The German Federal Office for Information Security (BSI) warned organizations against using Kaspersky antivirus software over fears it could be exploited for cyber-espionage or launching cyberattacks amid Russia's ongoing war in Ukraine.
While the office is not explicitly banning the use of Kaspersky software, the security agency is urging German organizations to replace products made by the Moscow-headquartered firm with alternative software from non-Russian vendors, warning that Russia’s military and intelligence activities in Ukraine, along with its threats against Europe, NATO and Germany, means there is “a considerable risk of a successful IT attack.”
“A Russian IT manufacturer can carry out offensive operations itself, be forced to attack target systems against its will, or be spied on without its knowledge as a victim of a cyber operation, or be misused as a tool for attacks against its own customers,” the BSI said in a statement, explaining that antivirus software such as Kaspersky's have deep system access and must maintain a permanent, encrypted and non-verifiable connection to the manufacturer's servers. “Companies and authorities with special security interests and operators of critical infrastructures are particularly at risk,” the statement adds.
The BSI adds that while consumers are likely to be the “last targeted” in the event of a successful attack, they could be the victim of “collateral" damage or spillover.
This warning, which the BSI notes “is only intended to raise awareness of possible dangers,” has already led to German organizations, such as Germany's Eintracht Frankfurt soccer club, to cut ties with Kaspersky. “We have notified Kaspersky management that we are terminating the sponsorship agreement effective immediately,” club spokesman Axel Hellmann said in a press release. “We very much regret the development.”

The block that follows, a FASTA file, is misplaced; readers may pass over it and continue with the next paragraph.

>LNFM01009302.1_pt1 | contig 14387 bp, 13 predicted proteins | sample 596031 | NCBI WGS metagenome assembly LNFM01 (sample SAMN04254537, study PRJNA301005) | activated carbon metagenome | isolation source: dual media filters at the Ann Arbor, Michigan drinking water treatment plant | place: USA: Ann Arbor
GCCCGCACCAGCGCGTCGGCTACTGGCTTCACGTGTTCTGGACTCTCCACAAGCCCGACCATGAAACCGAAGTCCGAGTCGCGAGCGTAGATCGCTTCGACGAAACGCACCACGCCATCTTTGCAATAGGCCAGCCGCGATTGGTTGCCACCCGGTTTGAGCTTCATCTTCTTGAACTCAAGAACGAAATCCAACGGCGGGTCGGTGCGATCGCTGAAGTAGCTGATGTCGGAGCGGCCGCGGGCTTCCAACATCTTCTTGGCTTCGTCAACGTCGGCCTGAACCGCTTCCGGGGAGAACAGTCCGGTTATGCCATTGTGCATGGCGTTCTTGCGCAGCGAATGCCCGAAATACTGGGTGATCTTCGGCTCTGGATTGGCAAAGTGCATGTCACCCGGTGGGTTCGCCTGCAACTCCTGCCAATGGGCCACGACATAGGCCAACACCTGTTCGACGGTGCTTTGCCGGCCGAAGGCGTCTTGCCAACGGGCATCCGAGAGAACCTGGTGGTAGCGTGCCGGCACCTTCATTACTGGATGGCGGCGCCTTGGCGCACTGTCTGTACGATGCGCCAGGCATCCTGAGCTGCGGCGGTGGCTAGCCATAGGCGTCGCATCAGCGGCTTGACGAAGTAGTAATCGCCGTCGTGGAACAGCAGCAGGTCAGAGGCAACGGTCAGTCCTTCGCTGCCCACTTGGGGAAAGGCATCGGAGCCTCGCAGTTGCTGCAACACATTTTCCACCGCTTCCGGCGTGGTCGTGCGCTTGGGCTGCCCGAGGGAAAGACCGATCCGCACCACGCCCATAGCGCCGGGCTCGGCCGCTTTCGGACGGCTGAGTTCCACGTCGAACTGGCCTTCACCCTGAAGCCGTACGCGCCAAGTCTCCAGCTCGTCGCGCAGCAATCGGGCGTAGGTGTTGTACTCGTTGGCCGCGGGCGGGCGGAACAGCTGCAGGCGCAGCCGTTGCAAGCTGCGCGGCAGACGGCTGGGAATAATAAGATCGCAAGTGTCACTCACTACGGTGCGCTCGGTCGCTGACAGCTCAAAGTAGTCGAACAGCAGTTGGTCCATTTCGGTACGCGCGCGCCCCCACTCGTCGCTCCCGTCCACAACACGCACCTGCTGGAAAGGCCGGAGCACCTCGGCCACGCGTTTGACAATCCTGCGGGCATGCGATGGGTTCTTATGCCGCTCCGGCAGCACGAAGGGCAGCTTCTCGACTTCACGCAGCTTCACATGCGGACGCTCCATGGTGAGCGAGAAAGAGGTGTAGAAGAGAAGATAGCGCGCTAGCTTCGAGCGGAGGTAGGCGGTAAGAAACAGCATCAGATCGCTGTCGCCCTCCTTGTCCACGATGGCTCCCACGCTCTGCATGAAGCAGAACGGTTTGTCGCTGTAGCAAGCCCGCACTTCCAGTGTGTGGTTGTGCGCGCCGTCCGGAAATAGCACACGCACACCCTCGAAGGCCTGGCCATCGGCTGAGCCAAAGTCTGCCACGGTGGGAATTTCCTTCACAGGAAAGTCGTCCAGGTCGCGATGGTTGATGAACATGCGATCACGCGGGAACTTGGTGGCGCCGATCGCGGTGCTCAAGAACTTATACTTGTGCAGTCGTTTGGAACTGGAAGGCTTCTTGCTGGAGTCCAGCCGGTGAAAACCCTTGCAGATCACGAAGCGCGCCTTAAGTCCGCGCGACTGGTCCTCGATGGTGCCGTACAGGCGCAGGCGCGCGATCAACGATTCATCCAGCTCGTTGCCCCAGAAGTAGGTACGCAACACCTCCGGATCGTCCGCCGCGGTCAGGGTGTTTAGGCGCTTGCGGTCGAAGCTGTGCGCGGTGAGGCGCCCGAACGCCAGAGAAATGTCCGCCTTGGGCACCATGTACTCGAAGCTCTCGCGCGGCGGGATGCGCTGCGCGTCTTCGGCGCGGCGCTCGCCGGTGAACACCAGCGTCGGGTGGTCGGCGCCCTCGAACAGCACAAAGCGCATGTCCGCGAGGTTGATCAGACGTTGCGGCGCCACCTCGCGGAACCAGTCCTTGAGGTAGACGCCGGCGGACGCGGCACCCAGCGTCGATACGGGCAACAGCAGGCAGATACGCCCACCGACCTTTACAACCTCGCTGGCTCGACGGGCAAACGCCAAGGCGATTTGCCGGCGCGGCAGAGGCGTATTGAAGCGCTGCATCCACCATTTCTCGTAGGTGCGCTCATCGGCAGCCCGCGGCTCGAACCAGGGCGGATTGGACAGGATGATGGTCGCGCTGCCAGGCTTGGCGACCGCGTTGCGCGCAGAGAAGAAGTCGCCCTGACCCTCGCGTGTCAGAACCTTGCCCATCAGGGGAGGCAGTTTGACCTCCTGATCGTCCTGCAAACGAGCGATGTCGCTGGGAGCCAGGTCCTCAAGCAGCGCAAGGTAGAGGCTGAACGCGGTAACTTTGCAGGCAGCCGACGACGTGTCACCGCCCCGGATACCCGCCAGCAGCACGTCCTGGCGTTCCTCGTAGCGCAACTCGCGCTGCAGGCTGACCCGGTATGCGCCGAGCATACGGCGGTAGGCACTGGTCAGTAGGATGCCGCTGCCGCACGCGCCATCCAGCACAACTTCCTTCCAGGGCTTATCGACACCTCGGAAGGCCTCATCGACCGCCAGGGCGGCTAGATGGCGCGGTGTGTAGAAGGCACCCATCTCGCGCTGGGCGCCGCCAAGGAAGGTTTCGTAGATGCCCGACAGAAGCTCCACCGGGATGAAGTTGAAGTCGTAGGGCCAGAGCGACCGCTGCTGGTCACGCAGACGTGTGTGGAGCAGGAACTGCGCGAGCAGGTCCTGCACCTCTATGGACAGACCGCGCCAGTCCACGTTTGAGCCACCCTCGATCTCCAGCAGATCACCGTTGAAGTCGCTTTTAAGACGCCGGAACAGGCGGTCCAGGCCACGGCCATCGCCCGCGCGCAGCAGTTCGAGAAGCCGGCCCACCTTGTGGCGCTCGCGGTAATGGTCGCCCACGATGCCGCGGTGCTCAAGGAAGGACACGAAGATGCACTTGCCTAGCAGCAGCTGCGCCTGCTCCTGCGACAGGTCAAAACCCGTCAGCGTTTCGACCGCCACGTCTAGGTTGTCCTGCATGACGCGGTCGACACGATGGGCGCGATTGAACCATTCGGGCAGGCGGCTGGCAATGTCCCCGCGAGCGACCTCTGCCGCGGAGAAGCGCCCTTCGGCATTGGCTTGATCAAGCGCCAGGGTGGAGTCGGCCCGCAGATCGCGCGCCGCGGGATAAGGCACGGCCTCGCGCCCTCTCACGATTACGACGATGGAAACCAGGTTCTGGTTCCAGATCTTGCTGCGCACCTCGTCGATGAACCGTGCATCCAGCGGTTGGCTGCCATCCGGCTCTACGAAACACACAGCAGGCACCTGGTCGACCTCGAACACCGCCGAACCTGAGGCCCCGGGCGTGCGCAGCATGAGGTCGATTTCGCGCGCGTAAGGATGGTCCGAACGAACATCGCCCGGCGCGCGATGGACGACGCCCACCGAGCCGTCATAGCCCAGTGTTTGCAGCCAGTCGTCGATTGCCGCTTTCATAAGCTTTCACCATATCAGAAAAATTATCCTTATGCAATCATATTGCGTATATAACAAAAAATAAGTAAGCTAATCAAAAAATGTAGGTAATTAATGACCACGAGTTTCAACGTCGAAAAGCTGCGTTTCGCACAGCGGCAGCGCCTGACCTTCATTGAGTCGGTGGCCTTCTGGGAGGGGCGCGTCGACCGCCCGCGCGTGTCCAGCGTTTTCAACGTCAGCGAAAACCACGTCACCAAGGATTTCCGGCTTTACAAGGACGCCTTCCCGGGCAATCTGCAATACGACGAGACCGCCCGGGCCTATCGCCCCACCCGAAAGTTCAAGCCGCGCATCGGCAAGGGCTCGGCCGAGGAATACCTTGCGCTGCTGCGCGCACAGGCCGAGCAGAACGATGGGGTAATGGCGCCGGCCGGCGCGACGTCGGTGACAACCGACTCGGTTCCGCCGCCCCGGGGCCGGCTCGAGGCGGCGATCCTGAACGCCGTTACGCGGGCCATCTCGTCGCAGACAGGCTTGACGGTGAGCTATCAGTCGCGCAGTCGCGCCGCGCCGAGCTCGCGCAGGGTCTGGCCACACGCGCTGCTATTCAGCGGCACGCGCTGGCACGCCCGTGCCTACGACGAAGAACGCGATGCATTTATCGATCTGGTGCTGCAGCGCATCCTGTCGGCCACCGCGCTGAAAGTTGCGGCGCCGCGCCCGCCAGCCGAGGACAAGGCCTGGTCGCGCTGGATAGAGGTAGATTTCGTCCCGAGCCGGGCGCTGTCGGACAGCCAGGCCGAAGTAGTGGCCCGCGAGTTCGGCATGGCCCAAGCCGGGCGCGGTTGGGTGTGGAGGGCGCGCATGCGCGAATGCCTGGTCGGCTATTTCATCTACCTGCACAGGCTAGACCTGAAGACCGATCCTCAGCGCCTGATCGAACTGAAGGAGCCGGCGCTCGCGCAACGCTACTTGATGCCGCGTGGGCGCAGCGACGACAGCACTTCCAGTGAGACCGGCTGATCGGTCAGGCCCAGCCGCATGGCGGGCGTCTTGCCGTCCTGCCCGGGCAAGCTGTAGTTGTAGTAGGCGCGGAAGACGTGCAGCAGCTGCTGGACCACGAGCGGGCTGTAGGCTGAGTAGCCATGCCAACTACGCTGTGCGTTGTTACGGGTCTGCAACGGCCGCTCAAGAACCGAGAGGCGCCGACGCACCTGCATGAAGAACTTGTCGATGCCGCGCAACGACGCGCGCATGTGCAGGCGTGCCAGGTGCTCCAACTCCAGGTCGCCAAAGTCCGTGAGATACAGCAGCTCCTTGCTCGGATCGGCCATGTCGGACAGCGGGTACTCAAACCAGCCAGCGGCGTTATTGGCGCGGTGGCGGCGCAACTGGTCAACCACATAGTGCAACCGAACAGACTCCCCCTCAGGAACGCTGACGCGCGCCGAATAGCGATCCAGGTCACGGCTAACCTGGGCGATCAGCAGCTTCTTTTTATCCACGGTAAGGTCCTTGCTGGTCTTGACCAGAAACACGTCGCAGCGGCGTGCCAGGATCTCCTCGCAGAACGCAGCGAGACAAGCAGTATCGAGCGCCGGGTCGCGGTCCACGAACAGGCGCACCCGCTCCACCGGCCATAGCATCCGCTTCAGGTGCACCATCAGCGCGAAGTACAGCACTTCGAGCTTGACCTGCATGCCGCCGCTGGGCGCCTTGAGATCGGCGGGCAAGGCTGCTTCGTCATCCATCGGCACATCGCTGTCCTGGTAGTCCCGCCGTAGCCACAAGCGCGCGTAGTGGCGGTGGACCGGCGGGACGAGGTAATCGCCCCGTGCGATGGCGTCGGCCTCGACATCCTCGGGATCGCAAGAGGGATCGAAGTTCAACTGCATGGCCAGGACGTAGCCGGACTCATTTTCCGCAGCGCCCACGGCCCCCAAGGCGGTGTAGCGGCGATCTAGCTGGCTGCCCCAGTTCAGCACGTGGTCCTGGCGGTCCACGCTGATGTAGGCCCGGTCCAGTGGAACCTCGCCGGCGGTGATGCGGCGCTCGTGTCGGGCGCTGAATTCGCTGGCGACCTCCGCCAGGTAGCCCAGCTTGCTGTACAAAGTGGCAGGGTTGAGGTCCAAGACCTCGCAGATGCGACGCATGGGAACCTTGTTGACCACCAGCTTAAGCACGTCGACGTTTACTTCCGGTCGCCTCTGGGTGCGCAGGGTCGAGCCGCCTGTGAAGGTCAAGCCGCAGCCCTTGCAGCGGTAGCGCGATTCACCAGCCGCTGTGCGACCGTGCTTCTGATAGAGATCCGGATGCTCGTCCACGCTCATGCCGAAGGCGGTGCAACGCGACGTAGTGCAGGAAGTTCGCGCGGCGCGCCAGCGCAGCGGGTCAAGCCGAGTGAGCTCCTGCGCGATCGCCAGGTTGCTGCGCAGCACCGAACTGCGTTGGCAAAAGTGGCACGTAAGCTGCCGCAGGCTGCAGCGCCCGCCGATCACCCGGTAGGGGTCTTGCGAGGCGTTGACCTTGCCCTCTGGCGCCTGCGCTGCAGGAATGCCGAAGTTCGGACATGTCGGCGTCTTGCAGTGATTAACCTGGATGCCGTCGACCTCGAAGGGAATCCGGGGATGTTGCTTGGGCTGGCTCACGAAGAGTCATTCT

Italy’s Computer Security Incident Response Team (CSIRT) has also urged organizations to urgently risk-assess what technologies are provided by Russian companies or companies with links to Russia, though it does not explicitly mention Kaspersky.
Kaspersky said it believes the BSI's decision is not based on a technical assessment of its products, rather on political grounds.
“We will continue to assure our partners and customers in the quality and integrity of our products, and we will be working with the BSI for clarification on its decision and for the means to address its and other regulators’ concerns,” Kaspersky spokesperson Francesco Tius told TechCrunch. “Kaspersky is a private global cybersecurity company and, as a private company, does not have ties to the Russian or any other government.
“We believe that peaceful dialogue is the only possible instrument for resolving conflicts. War isn’t good for anyone,” the company added.
The statement follows similar comments by the company's chief executive Eugene Kaspersky, who earlier this month tweeted that he welcomed negotiations that would lead to "compromise," prompting angry responses. A recently imposed law in Russia bans journalists from calling the Kremlin's military operation in Ukraine either "war" or an "invasion," though it's unclear if this extends to Russia-based companies.
Kaspersky's ties to Russia are long known but have been a long-running source of controversy. In 2017, the Trump administration banned government agencies from using Kaspersky's software, citing concerns about the firm’s alleged links to the Russian government. The following year, the European Parliament passed a resolution that classifies the security firm’s software as “malicious” due to the alleged link of the company with Russian intelligence.